From giant sequoias to coastal dunes and marshes, the California Floristic Province brags exceptionally high plant diversity and varieties of habitat. It is the only hotspot that occurs largely within the borders of the United States. It is also within the most populated and fastest growing and one of the most ecologically degraded states in the U.S.- California.
Stretching along the west coast starting in southwestern Oregon, it covers 70% of the State of California, and into northwestern Baja California, Mexico. The iconic Cascade and Sierra Nevada ranges teeming with seasonal wildflower displays are included within this hotspot’s boundaries, as are the Channel Islands off California’s southwestern coast and Isla Guadalupe west of Baja California.
ECOLOGY OF CALIFORNIA FLORISTIC PROVINCE
The California Floristic Province is a unique mixture of northern temperate and arid southern regions in a climate of hot, dry summers and cool, wet winters. Four other hotspots share this Mediterranean climate: Central Chile, the Cape Florisitc Region of Africa, Southwestern Australia, and the Mediterranean Basin.
Four regions within the hotspot have exceptional plant diversity: the Sierra Nevada, Transverse Ranges, Klamath-Siskiyou region, and Coast Ranges. The southern Sierra Nevada is home to the giant sequoia trees believed to be the largest species that ever lived. 10 rare plant communities have been recorded in the Transverse Ranges. The Klamath-Siskiyou area is home to around 20 rare plant communities including the most diverse temperate coniferous tree community in the world. The Coast Ranges include a wide variety of habitats, coastal dunes, salt marshes, chaparral, cypress forests, redwood forests, prairie scrub, and fresh water marshes. The unusual plant diversity combined with human’s preference to live in lowland coastal areas puts these regions at great risk.
In total, the Province is host to an incredible 3,488 native plant species, 2,124 of which are endemic.
Also noteworthy are the high number of the region’s endemic amphibians, particularly the salamanders including the arboreal salamanders which climb to the top of the tallest redwoods.
The grizzly bear no longer roams the region, the last one was shot in 1920s. However, the California Condor, the largest bird in North America is regaining ground in the wild after collaborative conservation efforts brought it back from the brink of extinction. Two elk species are also native to the Province, as are foxes, rare mice, mountain lions, and brown bears.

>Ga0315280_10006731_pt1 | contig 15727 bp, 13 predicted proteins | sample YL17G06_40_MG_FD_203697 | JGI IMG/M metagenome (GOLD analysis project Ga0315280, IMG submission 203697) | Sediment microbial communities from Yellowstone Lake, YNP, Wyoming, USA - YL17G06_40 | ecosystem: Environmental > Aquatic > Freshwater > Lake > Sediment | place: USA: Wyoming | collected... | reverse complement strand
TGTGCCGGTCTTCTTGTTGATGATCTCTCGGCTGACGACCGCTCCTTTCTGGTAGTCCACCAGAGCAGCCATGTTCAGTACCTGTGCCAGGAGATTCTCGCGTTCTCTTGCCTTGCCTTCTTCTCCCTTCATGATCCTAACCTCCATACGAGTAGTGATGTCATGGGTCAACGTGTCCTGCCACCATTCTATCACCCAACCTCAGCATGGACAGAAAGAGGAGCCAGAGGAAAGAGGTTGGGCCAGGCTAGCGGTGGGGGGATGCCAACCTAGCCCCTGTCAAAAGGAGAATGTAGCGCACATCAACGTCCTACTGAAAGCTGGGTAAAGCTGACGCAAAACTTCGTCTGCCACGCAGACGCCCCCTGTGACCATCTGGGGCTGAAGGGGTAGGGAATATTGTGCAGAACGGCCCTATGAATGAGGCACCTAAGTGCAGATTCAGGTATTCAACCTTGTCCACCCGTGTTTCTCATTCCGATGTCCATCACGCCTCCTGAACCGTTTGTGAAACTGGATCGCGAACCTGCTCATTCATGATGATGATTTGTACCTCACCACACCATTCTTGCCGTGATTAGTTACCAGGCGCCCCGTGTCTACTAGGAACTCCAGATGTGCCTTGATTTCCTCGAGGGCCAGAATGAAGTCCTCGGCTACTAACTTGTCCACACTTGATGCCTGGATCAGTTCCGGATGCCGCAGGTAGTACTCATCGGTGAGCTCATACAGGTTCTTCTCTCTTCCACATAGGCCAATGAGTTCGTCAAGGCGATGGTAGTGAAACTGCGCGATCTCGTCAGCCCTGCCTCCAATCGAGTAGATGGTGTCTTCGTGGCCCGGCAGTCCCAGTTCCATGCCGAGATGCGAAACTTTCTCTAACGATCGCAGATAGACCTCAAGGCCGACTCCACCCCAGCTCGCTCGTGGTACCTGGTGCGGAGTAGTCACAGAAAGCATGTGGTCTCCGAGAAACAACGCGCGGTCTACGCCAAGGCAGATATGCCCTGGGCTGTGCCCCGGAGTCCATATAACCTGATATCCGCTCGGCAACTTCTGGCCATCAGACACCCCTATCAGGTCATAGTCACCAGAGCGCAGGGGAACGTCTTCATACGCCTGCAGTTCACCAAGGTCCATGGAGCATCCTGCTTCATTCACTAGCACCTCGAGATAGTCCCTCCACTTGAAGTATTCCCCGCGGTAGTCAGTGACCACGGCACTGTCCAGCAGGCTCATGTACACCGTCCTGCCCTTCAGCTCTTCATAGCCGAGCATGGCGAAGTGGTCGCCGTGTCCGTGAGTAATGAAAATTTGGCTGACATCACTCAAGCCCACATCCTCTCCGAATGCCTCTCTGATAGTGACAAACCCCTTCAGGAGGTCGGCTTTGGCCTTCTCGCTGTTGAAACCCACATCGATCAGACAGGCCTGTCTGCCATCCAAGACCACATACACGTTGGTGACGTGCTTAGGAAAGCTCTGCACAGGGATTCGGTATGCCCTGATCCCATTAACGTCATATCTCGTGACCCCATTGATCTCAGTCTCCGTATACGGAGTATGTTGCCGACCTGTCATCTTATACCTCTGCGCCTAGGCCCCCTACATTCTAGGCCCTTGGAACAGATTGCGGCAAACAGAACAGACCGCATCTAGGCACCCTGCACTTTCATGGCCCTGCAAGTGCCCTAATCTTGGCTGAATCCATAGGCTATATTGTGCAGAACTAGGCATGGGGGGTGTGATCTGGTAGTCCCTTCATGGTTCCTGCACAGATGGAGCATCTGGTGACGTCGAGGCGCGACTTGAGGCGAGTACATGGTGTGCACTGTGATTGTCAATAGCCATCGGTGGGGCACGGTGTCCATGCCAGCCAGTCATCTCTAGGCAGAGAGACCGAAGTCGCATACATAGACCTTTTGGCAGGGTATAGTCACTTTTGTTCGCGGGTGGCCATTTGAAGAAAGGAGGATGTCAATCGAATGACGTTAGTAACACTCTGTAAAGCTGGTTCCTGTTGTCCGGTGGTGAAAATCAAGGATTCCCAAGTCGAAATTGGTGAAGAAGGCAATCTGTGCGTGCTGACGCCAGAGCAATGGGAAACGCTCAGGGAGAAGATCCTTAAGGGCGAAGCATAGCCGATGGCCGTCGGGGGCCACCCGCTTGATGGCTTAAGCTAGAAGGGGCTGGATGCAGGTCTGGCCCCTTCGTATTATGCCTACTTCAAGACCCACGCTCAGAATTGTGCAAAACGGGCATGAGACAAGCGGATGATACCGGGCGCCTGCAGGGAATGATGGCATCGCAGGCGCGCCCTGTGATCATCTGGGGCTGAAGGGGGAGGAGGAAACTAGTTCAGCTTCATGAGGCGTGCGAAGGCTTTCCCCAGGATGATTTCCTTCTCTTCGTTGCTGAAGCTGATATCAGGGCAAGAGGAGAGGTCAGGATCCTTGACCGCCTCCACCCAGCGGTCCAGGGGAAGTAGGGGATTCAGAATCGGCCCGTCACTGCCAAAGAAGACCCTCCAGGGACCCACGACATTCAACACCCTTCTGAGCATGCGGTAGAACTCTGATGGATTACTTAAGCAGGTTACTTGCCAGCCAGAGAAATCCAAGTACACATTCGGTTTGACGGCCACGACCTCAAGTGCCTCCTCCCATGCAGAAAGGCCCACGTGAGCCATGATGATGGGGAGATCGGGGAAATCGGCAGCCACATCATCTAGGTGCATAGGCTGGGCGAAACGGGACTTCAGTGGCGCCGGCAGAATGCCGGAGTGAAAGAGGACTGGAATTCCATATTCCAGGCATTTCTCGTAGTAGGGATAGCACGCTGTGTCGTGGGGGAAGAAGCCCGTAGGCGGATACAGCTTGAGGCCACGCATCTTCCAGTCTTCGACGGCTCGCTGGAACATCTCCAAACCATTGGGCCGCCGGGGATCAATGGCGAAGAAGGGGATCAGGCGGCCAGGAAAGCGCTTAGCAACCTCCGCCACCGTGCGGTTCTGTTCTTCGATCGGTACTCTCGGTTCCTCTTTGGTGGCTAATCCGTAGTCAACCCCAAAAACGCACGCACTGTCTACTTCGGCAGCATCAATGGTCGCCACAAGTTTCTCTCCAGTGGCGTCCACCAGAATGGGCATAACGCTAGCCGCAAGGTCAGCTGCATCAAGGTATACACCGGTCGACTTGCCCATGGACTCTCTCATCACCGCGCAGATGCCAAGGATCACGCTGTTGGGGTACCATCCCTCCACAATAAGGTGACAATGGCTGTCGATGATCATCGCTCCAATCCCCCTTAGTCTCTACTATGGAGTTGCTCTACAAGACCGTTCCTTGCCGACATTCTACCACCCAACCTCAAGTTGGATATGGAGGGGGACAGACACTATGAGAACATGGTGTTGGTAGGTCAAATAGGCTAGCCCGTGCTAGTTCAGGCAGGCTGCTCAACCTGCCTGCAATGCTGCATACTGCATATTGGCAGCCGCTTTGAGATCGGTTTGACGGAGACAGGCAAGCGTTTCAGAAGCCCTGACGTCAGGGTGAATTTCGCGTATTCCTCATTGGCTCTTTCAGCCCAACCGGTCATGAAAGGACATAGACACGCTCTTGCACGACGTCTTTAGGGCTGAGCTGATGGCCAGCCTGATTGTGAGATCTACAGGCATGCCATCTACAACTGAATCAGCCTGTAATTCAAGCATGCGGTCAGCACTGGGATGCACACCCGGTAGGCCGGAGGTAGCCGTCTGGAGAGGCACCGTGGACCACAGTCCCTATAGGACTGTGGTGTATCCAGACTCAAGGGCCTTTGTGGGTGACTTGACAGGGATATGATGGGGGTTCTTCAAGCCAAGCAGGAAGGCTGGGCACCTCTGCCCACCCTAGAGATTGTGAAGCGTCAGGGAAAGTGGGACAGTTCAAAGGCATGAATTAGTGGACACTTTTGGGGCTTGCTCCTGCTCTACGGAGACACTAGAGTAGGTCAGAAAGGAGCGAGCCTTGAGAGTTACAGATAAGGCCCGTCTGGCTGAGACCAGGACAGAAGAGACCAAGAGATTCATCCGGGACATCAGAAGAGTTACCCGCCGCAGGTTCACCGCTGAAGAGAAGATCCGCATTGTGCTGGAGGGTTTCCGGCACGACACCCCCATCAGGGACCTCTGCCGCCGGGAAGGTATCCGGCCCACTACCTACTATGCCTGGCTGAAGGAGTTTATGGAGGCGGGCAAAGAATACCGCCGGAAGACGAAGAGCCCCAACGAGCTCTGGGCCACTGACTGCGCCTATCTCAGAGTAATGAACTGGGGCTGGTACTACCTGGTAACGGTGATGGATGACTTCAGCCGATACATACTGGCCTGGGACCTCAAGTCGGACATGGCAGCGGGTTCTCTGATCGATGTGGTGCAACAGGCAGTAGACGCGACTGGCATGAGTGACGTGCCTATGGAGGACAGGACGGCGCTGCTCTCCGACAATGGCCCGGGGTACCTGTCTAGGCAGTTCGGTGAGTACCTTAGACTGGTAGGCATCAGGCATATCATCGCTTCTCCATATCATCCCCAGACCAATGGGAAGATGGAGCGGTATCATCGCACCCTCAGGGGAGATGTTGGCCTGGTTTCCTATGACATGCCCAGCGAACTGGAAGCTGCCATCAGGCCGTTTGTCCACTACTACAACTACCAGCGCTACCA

The Province is host to both Mexican and U.S. culture with the unique flavor of California strongly influencing the region and the culture of the U.S. as a whole. California often plays the role of driver of consumer culture in the U.S., representing the fulfillment of the American dream as portrayed in Hollywood films. It’s milder climate also positions it as the main agricultural and culinary center, integrating foods, languages, and traditions from all over the world.
The laid-back lifestyle of southern beach towns, and differently, the northern forest dwellers, juxtapose with the southern Hollywood and entrepreneurial San Franciscans that drive consumer culture. Like most places in the world, it is a land of paradoxes.
Busy California commercial farmers produce over half of all agricultural products consumed in the U.S.
As the most populated and fastest growing state in the U.S., the region’s biodiversity is severely threatened by human pressures. Urbanization, air pollution, agricultural expansion, logging, strip mining, oil extraction, road construction, livestock grazing, invasive species, the use of off-road vehicles, and fire suppression all pose significant threats to biodiversity. The current and future impacts of climate change are still unfolding across the region and earth. Saltwater and freshwater wetlands have declined by about 90% due to land-filling for development.
Scientists estimate that no more than 25% of the California Floristic Province remains in pristine condition.
California has a long history of conservation, being the state that gave rise to the Sierra Club out of John Muir’s experiences in the Sierra Nevada range. Yosemite, Sequoia, Redwood, and Channel Islands National Parks offer protection for the region’s unique biodiversity. Yet protected areas still only account for 37% of the hotspot.
Even in a land of extreme wealth and resource compared to developing tropical nations, a great deal still needs to be done to ensure adequate protection for this hotspot’s biodiversity.
The Sierra Club, Wilderness Society, Nature Conservancy, Conservation International, and California Native Plant Society all are major contributors to conservation efforts in the California Floristic Province.
Feature image by Jeff P @ Picture Peak
Licensed under Creative Commons